When discussing illnesses in medical science, the cause-effect relationship for each disease is always an important consideration. That matters in the Addiction Treatment community because the medical profession labels drug and alcohol addictions as diseases. In recent years, addiction counselors have emphasized diagnosing the causes of a patient’s addiction. It shouldn’t surprise anyone that many times, depression is part of the addiction problem. That’s why so many top Addiction Treatment organizations maintain a depression treatment program.
Right now, there are more than 17.5 million American adults that are struggling with depression or other mental health disorders. Of those, more than 4 million are also struggling with drug or alcohol addiction. Unfortunately, only 40% of them ever receive the treatment for depression they need for their co-occurring diagnosis. Upon entering rehab, most patients get their first opportunity for self-analysis and realization.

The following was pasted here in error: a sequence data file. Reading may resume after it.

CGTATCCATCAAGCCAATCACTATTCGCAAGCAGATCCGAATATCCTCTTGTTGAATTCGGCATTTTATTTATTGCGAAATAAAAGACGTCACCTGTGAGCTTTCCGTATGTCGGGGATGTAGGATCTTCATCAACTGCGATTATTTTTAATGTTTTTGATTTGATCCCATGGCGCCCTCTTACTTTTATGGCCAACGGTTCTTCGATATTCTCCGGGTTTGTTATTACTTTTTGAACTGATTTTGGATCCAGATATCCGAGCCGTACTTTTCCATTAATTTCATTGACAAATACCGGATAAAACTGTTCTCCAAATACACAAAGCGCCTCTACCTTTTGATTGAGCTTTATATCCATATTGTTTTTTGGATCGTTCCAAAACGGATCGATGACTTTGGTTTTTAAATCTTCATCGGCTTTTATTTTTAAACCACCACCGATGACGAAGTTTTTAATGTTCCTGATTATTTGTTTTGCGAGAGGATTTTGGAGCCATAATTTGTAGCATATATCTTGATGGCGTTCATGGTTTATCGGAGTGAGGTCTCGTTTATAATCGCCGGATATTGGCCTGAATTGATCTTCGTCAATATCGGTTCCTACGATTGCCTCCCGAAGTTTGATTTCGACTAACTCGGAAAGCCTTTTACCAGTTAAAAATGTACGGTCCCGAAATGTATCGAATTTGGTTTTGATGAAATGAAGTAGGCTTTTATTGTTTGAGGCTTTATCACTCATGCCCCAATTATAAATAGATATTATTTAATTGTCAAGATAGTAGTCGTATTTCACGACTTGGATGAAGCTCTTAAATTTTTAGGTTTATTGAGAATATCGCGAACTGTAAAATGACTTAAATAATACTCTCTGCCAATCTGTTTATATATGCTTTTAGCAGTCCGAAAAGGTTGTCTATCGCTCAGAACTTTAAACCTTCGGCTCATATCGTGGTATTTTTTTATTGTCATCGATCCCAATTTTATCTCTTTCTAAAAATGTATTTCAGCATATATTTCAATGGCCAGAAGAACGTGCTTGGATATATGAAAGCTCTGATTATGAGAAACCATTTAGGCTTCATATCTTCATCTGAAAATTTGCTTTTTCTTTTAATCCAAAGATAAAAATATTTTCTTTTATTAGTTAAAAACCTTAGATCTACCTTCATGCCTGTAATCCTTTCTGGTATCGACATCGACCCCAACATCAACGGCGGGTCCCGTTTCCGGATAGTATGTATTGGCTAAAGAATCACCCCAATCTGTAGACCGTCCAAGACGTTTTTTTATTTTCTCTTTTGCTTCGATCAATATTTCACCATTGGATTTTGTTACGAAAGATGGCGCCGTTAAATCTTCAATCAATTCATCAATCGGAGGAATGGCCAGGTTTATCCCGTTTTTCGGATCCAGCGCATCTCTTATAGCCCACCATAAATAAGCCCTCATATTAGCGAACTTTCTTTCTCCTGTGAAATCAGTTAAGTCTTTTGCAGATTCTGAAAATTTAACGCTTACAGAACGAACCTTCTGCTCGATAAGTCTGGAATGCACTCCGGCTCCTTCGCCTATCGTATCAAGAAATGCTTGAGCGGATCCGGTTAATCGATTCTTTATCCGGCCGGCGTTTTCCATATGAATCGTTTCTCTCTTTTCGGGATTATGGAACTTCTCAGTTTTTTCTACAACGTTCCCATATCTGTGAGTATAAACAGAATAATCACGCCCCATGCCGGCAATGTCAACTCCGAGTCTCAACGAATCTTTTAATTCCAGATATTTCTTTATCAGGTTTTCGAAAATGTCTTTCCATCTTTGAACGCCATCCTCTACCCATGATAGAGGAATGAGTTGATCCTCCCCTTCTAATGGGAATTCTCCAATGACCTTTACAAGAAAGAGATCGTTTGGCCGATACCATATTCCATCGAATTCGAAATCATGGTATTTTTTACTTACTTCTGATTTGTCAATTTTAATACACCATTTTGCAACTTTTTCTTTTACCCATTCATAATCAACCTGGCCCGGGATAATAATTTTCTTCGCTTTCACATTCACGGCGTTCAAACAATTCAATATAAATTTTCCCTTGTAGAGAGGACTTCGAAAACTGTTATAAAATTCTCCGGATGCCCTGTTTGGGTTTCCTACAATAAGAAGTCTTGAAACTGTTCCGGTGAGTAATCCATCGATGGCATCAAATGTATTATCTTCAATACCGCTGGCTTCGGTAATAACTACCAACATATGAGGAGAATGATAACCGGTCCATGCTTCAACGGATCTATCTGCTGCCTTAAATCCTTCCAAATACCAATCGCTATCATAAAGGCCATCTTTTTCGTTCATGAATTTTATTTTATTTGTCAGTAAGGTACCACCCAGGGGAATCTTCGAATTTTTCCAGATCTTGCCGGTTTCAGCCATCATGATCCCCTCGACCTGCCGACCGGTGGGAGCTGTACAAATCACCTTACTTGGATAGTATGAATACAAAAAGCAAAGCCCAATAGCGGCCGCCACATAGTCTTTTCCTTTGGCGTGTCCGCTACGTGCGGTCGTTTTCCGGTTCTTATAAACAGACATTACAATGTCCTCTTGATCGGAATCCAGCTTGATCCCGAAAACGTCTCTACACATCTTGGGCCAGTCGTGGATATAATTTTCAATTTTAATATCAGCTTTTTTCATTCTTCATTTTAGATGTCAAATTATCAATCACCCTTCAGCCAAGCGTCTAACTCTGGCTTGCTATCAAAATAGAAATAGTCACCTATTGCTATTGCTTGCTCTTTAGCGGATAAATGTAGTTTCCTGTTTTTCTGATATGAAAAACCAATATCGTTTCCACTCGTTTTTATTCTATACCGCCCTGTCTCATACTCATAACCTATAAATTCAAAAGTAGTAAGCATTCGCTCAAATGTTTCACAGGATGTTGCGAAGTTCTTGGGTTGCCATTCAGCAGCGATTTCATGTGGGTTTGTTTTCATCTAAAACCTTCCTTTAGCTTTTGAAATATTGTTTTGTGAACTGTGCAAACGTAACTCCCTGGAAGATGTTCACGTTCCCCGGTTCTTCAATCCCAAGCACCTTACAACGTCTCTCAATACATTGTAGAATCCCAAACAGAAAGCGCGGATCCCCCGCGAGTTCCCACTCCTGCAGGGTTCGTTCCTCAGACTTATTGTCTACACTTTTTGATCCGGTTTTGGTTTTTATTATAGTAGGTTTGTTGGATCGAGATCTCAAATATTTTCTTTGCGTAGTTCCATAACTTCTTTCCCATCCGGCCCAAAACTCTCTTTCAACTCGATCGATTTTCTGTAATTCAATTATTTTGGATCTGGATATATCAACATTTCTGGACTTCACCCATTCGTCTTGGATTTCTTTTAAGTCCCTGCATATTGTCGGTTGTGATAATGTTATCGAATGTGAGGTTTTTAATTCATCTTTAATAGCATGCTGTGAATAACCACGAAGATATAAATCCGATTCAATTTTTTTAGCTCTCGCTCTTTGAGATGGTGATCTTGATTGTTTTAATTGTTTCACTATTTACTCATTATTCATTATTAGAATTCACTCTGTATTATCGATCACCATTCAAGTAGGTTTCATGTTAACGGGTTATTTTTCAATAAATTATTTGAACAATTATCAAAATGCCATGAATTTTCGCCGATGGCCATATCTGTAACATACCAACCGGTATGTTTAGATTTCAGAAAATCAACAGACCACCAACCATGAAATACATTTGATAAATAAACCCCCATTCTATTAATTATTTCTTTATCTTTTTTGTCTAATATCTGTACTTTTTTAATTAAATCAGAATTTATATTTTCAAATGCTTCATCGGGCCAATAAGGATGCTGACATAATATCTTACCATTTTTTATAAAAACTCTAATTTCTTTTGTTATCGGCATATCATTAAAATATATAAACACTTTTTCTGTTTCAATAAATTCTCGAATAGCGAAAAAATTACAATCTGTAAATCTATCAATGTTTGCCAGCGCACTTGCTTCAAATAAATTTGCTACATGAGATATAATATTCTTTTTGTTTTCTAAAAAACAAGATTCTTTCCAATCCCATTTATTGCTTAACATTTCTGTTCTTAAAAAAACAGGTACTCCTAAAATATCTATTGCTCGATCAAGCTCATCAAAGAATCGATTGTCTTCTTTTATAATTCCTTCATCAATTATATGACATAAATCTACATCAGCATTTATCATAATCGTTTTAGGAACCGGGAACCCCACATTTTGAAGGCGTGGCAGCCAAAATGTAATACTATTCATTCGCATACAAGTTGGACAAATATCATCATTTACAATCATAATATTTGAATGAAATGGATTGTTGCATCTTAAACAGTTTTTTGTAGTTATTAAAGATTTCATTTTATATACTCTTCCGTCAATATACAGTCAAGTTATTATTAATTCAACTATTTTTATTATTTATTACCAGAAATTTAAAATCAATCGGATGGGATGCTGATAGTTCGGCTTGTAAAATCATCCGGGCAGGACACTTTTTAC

As part of the counseling portion of Addiction Treatment, patients and their counselors will go on a journey of self-discovery. The objective of this journey is to determine the specific causes of the patient’s addiction.
When a counselor or clinician identifies depression as a potential contributor to the patient’s addiction, the treatment process shifts. The term the industry uses for this shift is Dual Diagnosis Treatment. A Dual Diagnosis Treatment option will attempt to integrate a depression treatment program with Addiction Treatment. It’s the job of the depression treatment center to determine the extent and direction the depression influences the patient’s addictive behavior. Proper dual diagnosis treatment can help guide patients to recovery from both addiction and depression.